Does the U.S. pay families when drones kill innocent Yemenis?
Image from Flickr via Martin Sojka
By Cora Currier
By arrangement with ProPublica
There have been nine drone strikes reported in Yemen in the past two weeks—an uptick apparently connected to the Al Qaeda threat that shut down U.S. embassies across the Middle East and Africa. As many as six civilian deaths have also been reported.
President Obama has promised increased transparency around drones, but when asked about the strikes on Friday, Obama wouldn’t even confirm U.S. involvement.
“I will not have a discussion about operational issues,” he said.
U.S. Central Command has thirty-three pages somehow related to condolence payments in Yemen—but it won’t release any of them, or detail what they are.
The military is also following that line, refusing to release details about what happens when civilians are harmed in these strikes, including if and how families of innocent victims are compensated.
In response to a Freedom of Information Act request, U.S. Central Command told ProPublica it has thirty-three pages somehow related to condolence payments in Yemen—but it won’t release any of them, or detail what they are.
The military’s letter rejecting our FOIA cites a series of reasons, including classified national security information. (Here’s the letter.)
There’s no way to know what the military is withholding. A Pentagon spokesman told us they haven’t actually made condolence payments in Yemen. But CIA director John Brennan said during his confirmation process in February that the U.S. does offer condolence payments to the families of civilians killed in U.S. strikes. (Both the military and CIA fly drones over Yemen.)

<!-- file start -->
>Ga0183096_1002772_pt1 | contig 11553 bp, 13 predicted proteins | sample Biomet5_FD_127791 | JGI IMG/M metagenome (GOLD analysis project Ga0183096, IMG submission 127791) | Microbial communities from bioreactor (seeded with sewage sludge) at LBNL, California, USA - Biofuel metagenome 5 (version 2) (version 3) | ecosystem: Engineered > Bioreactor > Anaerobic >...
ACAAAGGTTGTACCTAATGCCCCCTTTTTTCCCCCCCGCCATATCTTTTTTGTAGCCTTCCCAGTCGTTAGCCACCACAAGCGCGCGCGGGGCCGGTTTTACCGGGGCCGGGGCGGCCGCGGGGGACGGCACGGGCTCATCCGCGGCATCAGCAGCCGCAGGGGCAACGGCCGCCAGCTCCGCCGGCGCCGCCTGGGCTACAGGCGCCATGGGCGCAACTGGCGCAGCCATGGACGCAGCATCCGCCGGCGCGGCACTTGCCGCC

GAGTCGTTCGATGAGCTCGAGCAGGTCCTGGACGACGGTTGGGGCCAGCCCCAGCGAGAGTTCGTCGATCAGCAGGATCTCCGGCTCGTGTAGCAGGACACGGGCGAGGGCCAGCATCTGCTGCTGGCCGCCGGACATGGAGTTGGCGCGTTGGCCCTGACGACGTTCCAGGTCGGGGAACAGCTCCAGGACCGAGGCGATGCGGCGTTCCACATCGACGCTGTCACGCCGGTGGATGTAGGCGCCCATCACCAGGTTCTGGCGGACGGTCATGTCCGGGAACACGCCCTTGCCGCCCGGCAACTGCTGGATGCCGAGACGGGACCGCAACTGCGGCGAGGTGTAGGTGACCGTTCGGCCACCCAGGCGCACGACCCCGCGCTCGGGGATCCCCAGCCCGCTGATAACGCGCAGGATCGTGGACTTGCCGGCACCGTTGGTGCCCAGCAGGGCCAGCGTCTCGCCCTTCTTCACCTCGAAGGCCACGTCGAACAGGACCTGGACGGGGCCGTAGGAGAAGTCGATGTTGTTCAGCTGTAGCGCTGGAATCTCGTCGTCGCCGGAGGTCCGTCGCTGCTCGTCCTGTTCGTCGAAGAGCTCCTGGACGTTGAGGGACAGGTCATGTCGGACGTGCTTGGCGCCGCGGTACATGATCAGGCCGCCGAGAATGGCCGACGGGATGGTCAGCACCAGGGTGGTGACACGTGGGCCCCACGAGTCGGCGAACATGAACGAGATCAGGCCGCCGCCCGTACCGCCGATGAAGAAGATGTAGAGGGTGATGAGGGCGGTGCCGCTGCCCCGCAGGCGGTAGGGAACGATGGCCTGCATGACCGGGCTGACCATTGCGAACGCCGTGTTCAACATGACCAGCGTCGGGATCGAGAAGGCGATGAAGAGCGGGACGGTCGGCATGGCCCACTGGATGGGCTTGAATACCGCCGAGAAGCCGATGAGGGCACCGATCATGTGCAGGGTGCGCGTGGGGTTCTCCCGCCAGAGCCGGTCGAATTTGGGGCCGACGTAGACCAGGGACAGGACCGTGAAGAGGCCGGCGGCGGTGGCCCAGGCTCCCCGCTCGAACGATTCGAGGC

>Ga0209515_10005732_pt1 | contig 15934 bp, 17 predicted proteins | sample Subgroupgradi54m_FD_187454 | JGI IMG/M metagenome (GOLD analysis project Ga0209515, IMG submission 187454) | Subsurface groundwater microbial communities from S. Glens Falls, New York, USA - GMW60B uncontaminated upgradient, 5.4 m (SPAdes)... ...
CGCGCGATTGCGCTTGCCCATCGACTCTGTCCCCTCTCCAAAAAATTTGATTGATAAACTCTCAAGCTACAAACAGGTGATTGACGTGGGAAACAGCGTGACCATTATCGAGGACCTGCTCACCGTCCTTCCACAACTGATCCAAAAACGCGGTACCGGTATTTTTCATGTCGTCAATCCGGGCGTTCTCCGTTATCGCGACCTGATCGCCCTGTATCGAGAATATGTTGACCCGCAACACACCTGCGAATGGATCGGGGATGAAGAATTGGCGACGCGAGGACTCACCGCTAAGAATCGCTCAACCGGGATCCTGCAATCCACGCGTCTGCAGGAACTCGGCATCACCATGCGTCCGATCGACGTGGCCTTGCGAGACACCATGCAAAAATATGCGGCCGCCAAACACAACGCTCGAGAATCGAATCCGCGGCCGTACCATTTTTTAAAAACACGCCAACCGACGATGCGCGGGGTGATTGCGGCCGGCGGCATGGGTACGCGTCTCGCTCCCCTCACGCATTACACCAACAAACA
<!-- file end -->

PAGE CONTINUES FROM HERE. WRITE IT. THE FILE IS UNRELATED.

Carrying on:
In May, the White House released new guidelines for targeted killing, saying that there must be a “near certainty that non-combatants will not be injured or killed.” But the administration has said little about how civilian deaths are assessed or handled when they do occur. It has refused to address the U.S. role in almost any particular death—including that of a ten-year-old boy, killed a few weeks after Obama’s promise of increased transparency.
In Afghanistan, the U.S. has long given out condolence payments, which military leaders have come to see as a key part of the battle for hearts and minds.
Outside reporting on drone strike deaths is spotty and often conflicted. On Sunday, a Yemeni activist and journalist named three civilians who had been injured, “just hanging arnd n thir neighborhood.” Another recent strike killed up to five “militants,” according to Reuters and other news agencies. But Yemenis reported on Twitter that a child was also killed. (The White House declined to comment to ProPublica on the recent strikes or on condolence payments.)
In Afghanistan, the U.S. has long given out condolence payments, which military leaders have come to see as a key part of the battle for hearts and minds. What might seem like a callous exercise—assigning a dollar amount to a human life—is also embraced by many humanitarian groups. The Center for Civilians in Conflict, for example, sees it as a way to help families financially and as “a gesture of respect.” In fiscal year 2012, condolence payments in Afghanistan totaled nearly a million dollars.
It’s likely harder to do that in the drone war. Military and intelligence leaders have expressed concern about “blowback” from local populations resentful of the strikes. But the U.S. has no visible troops on the ground in countries like Yemen or Pakistan, and almost never acknowledges specific strikes.
Despite the recent surge, overall there have been far fewer drone strikes and civilian deaths alleged in 2013 than in previous years.
Cora Currier was previously on the editorial staff of the New Yorker. She has written for the New Yorker’s website, The European, Let’s Go guides, and other publications. During the 2008 presidential election, she covered the youth vote for The Nation. She has also worked as a researcher for several books on history and politics. Cora graduated from Harvard College with a degree in Social Studies.